“I said to myself, ‘Wow, this is for me,’ ” he recalls. “The sensuousness of it … the ball hitting my racket and that marvelous vibration coursing from my fingertips to my cerebellum every time I struck the ball. I can’t recall ever being inept at playing. You might say it’s an accident of birth. Of course, I had to develop it. But I’ve always had that uncanny feeling, reflexes, touch and timing. Some people are born to be dancers. I was born to be a pingpong player.”
Reisman won U.S. championships in 1958 and 1960. But he’s perhaps best known for gobsmacking the table tennis world by winning the 1949 British Open at age 19, topping legendary Hungarian player Victor Barna before 10,000 fans at London’s Wembley Stadium. Reisman is the only American to ever win the British title, and the win stands as a seminal, Ali-over-Liston-type moment in the sport’s history.
“I was the forerunner of the fiercest ?attacking smash shot in the game — picking the ball up on the rise to deliver the hardest forearm smash in the world,” ?Reisman recalls of his heyday. “It brings tears to my eyes when I remember how well I used to play. I had no qualms about bullying my way through an opponent. Now, I play more strategically.”
Reisman says he stopped competing for international championships in the early 1950s when sponge rackets (made with a layer of sponge under the paddle’s rubber face) changed the game — for the worse, in his opinion.
“It curtailed my chances of ever winning a world championship,” he says. “Players could suddenly do crazy things with the ball. It favored players who heretofore were relegated to secondary and tertiary positions. Sponge rackets introduced fraud, deceit and deception to the game. Points are made or lost with a flick of the wrist — no long volleys. The average rally in championship games now is 3.5 times across the net. The game has lost its spectator value because players now spend more time picking? the ball up off the ground than they do playing.”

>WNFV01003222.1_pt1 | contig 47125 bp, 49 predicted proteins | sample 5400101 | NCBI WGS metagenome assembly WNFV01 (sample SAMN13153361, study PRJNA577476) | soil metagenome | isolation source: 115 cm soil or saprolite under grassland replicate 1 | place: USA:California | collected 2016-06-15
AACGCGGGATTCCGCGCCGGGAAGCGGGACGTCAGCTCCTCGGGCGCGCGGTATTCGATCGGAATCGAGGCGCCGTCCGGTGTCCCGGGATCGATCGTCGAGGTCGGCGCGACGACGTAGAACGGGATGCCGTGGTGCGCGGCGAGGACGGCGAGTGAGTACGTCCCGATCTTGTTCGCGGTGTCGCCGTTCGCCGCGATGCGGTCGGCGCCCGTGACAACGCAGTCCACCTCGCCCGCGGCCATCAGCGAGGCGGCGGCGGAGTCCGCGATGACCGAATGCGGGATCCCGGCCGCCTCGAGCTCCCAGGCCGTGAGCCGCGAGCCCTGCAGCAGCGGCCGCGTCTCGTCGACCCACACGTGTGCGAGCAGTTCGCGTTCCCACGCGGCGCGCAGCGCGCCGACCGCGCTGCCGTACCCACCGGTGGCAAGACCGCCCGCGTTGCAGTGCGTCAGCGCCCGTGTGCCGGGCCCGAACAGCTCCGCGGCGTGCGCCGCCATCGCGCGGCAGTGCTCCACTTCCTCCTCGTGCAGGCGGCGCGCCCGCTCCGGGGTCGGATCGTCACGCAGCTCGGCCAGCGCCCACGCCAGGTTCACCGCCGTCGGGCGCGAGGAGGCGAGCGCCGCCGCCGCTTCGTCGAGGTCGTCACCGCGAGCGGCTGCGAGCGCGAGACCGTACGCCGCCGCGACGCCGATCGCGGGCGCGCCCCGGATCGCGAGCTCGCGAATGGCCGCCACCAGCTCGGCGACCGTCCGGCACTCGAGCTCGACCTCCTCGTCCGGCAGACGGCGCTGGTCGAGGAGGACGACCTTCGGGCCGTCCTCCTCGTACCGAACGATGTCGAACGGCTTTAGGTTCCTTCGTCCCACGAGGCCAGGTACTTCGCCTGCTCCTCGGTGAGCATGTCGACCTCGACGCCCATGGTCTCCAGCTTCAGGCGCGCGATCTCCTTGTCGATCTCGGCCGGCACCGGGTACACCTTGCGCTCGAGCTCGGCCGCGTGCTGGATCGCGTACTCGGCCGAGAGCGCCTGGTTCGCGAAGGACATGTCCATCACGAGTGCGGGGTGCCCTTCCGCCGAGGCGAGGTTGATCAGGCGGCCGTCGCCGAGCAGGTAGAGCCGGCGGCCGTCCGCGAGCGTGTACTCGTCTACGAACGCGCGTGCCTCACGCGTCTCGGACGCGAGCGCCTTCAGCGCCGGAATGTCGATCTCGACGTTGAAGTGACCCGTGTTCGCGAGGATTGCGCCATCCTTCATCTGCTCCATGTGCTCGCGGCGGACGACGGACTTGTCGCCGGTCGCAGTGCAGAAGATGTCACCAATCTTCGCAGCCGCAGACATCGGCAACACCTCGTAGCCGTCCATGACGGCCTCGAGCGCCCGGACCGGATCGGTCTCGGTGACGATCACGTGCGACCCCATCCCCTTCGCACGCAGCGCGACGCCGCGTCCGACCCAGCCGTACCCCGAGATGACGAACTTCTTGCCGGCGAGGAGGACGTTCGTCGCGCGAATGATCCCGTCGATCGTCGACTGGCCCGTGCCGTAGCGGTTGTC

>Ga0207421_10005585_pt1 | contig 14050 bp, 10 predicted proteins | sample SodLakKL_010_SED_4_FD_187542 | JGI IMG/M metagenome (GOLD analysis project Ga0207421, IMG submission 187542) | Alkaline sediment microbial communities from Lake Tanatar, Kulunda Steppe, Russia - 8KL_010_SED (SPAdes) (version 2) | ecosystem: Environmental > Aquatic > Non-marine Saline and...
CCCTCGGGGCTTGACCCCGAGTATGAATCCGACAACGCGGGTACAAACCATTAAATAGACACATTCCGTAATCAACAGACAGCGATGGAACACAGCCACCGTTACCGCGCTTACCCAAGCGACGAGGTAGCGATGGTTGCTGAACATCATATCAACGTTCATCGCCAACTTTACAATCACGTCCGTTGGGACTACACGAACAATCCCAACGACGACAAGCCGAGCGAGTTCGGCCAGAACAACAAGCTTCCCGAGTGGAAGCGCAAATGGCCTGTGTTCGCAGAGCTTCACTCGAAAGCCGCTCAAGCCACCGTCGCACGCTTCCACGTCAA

That’s why Reisman is so gung-ho about promoting the hardbat game, a movement he jump-started in 1997 by winning a national hardbat title at age 67. He currently uses a paddle fashioned from Finnish birch by the late Bernard Hock, a premier paddlemaker in the 1950s.
“I resurrected a game resigned to oblivion by winning a national title 39 years after I first won it,” he says. “You could say I’m the father of modern hardbat table tennis. It’s not very often when someone who’s 70 years old, ready for a rocking chair on a porch in Miami, resurrects a sport.”
Is Reisman a hustler? “Absolutely. But people don’t look at me disparagingly. They look at me admiringly. It’s not like I’m springing from a dark corner and taking lunch money from unsuspecting kids.”
As for how long he plans to keep on playing, well, let’s just say that rocking chair in Miami should remain empty for a while — just like the wallets of those he’s hustled.
“I’m a total optimist,” he says. “I feel like my whole future is ahead of me. I have no plans to retire. They’ll have to carry me off the table.”
Ken Wysocky is a freelance writer in Milwaukee who wants to play a money game against Reisman — but only with a sponge paddle.